Driver location signs – possibly coming to a motorway near you

Martin Vlietstra, a regular contributor to Metric Views, draws our attention to a trial of driver location signs, to be conducted by the Highways Agency. Martin notes that these signs are metric, and draws attention to the explanation for this. 

The Highways Agency (HA) has received funding to conduct trials that involve the erection of 3000 driver location signs (DLS) on Britain’s motorways and trunk roads – see http://www.highways.gov.uk/business/14730.aspx.  DLS are blue signs with the following items of information in orange:

*Road Name (e.g. ‘M25’)

*Carriageway (Usually ‘A’ or ‘B’)

*Location

The location is the nominal distance of the sign in kilometres from the reference point of the road concerned.  In the case of the M25, the reference point is the north bank of the Essex/Kent section of the Thames. 

The purpose of the trials is to see whether or not such signs can assist the emergency services in responding more quickly to incidents upon receipt of a call from a mobile phone. A further document http://www.highways.gov.uk/business/16043.aspx  discusses DLS from the point of view of responses to incidents.

An update of the specification of Driver Location Signs can be found on the HA website:  http://www.highways.gov.uk/business/16039.aspx.  This update also includes a link to FAQ, question 14 of which deals with the reason why the signs are in kilometres.

DLS are a welcome addition to our roads, but for them to be really effective, drivers need to understand why they are there.  This can be done in a number of simple ways:

* Proper publicity by the HA

* Numbering of Service Areas by reference to the nearest DLS

* Numbering of trunk road exits (and possible motorway exits at a later date) by reference to the nearest DLS. This is the practice in Spain, South Africa and the US.

In Italy, DLS are frequently used to advertise locations of out-of-town establishments, for example, a restaurant that I used when I was working in Italy was advertised as being “on the Via Salaria at km 19.7”.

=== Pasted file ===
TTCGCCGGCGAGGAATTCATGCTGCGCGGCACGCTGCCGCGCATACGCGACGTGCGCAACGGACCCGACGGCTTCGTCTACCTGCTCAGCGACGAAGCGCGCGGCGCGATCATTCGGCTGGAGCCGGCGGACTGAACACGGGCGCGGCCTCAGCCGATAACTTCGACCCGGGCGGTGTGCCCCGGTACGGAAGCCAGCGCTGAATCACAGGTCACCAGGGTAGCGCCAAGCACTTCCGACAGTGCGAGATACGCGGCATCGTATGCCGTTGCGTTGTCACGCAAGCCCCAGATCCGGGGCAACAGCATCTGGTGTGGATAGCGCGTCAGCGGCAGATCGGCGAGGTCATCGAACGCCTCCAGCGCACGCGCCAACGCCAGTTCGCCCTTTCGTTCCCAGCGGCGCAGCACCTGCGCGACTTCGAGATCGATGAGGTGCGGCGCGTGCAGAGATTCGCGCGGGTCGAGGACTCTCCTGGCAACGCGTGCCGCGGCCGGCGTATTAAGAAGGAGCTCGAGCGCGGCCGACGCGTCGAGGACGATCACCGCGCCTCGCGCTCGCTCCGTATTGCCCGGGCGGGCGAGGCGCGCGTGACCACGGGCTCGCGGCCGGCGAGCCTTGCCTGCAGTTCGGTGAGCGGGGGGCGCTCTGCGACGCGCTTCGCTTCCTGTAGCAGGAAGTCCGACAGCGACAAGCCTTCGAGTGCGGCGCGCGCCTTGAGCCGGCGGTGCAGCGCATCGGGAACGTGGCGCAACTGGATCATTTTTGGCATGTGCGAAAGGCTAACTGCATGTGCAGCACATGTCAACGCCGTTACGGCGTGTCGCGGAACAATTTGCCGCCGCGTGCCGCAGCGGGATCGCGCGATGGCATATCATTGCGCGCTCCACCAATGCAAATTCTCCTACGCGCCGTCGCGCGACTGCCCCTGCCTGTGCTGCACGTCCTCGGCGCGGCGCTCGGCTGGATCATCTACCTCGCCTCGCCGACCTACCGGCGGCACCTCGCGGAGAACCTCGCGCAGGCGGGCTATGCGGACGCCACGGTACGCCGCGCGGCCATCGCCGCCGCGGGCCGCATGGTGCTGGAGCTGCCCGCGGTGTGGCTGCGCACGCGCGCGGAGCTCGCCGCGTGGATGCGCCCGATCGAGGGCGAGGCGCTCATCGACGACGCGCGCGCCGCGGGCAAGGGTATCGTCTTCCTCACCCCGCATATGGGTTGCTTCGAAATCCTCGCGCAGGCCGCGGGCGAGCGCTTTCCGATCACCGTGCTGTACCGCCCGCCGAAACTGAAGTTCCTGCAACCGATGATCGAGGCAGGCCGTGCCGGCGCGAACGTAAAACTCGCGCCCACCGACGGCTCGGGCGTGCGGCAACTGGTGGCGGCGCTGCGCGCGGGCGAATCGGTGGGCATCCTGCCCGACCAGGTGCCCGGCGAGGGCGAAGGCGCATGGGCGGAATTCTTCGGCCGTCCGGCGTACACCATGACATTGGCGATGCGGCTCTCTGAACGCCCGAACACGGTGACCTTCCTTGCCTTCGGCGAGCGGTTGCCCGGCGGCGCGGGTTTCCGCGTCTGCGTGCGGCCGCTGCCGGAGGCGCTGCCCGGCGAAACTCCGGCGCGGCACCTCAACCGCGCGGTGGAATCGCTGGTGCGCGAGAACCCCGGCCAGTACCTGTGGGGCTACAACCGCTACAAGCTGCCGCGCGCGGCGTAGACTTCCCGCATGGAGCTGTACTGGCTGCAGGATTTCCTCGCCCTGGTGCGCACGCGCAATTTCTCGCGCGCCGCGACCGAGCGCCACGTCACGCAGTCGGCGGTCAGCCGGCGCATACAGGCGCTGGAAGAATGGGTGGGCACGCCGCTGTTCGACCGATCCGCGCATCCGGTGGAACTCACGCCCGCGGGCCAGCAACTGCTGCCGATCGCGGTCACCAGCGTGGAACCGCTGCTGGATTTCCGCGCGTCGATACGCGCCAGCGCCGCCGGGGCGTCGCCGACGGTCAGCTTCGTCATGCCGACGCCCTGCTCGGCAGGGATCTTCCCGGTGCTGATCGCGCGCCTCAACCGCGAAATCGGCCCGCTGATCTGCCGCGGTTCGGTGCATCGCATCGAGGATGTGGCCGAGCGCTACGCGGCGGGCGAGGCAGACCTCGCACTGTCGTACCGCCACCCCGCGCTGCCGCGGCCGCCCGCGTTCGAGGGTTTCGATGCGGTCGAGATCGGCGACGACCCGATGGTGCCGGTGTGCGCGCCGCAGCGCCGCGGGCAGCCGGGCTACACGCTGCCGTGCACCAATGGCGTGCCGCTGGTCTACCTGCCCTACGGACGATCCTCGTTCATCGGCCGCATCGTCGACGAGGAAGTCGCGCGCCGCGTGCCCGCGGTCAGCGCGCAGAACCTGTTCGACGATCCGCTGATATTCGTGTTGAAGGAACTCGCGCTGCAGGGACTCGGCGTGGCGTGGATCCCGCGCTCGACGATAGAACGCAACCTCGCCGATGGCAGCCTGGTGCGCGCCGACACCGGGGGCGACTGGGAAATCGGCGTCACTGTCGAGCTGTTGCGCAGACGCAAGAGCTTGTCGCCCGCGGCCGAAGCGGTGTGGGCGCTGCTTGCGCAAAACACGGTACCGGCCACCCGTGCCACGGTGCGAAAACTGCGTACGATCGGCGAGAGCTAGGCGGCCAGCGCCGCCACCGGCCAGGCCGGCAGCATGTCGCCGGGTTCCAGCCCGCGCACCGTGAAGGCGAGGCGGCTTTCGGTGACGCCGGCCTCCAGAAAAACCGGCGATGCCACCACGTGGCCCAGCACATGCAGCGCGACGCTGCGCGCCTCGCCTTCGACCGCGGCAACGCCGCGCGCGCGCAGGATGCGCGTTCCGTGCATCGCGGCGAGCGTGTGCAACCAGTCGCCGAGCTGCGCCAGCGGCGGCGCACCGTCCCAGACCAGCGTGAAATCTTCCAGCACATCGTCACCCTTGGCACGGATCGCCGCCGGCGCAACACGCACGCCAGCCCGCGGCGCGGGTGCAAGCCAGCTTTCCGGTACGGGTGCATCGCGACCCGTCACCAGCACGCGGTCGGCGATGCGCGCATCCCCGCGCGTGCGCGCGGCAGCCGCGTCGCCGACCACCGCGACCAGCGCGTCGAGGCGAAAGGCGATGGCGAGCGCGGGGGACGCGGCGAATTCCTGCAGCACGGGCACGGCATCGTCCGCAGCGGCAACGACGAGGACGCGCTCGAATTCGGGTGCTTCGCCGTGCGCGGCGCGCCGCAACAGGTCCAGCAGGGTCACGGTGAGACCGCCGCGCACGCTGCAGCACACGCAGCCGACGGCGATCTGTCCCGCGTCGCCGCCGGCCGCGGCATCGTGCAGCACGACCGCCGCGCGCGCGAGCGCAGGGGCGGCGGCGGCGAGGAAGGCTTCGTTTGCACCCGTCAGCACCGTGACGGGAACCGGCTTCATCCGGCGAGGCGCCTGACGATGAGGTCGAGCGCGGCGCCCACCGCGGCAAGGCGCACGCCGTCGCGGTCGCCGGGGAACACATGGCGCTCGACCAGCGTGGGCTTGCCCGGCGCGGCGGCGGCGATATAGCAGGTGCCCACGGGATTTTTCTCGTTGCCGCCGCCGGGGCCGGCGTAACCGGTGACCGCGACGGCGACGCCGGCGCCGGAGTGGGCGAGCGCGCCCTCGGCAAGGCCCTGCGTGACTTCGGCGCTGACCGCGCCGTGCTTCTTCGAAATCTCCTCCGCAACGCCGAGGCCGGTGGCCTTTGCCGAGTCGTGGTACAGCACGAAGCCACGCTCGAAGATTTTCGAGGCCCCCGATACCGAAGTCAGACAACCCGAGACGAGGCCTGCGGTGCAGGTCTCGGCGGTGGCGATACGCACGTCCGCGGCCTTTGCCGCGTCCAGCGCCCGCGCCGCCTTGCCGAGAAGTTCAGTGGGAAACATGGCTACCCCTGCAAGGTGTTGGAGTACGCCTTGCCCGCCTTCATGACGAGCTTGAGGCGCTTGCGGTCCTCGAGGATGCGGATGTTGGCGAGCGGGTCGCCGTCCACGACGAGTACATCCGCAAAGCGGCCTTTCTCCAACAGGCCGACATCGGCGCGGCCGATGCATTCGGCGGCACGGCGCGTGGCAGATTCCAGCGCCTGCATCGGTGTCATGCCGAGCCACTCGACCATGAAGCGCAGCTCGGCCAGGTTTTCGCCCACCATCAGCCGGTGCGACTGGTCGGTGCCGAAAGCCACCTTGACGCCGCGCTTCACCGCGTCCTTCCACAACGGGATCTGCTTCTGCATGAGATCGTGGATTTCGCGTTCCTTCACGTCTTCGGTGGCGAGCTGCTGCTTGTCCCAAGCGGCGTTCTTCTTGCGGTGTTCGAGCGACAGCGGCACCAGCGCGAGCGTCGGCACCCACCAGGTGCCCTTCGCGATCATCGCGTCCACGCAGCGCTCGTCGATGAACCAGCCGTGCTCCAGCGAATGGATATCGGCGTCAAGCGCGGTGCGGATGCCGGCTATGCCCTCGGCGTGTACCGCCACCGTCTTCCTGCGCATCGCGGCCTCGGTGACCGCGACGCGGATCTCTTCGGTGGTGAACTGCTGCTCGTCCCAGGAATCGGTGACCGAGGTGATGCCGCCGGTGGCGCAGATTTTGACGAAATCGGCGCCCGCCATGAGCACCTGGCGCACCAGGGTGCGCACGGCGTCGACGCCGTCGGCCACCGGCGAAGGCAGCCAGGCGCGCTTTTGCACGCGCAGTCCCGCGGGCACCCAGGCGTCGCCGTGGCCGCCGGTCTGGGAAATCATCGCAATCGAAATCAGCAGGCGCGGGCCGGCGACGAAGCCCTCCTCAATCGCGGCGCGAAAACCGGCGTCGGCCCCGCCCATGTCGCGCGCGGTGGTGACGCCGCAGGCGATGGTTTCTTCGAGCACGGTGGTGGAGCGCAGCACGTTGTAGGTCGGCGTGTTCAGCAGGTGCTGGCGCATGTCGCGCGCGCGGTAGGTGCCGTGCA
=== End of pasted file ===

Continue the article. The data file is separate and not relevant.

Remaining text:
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14 Responses to Driver location signs – possibly coming to a motorway near you

  1. Alex Bailey says:

    While the DLS is a great idea, more credit should be given to the "marker posts" that already exist along all of our motorways and are becoming more common on trunk roads. These marker posts show the same distance information in increments of 100 metres and as anybody who has broken down on a motorway will know, also point to the nearest emergency telephone.

    These marker posts have been there since the very early days of the motorway and although many have (and still are) sucked in by the myth that these posts are 100 yards apart, this is untrue. The very first marker posts installed were "half a furlong" apart which is 110 yards - perhaps coincidence, perhaps design, but that is 100.58 metres!

    As well as the obvious safety function, these marker posts also work well as a tool to judge distance between vehicles at speed and if you know the distance to your destination in km are fantastic for travelling with kids (from simple countdown to your destination for younger kids to maths for the older ones - working out distances or speeds). They would, of course, be an additional aid in route planning if our other signs and road atlases were also metric!

    It's also ironic that, if you see temporary signs on motorways such as "x yards" before roadworks that the signs are generally placed right next to these marker posts meaning yards=metres. Perhaps this is where the myth above comes from... more importantly though it blows out the theory that British drivers wouldn't be able to cope with metres!

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  2. Ezra Steinberg says:

    Alex makes a shockingly pertinent point. If distances to road work are posted in yards with the expectation that British motorists will understand them safely, then there is no reason not to post them in meters and simply tell the public that for all practical purposes they can be thought of as "yards"!

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  3. Daniel Jackson says:

    I wonder how feasible it would be for distance signs to show metres at exact metre distances but without any unit labels. For example a sign could read: "Curve ahead 200". The 200 would imply metres, but imperialists could think it is yards.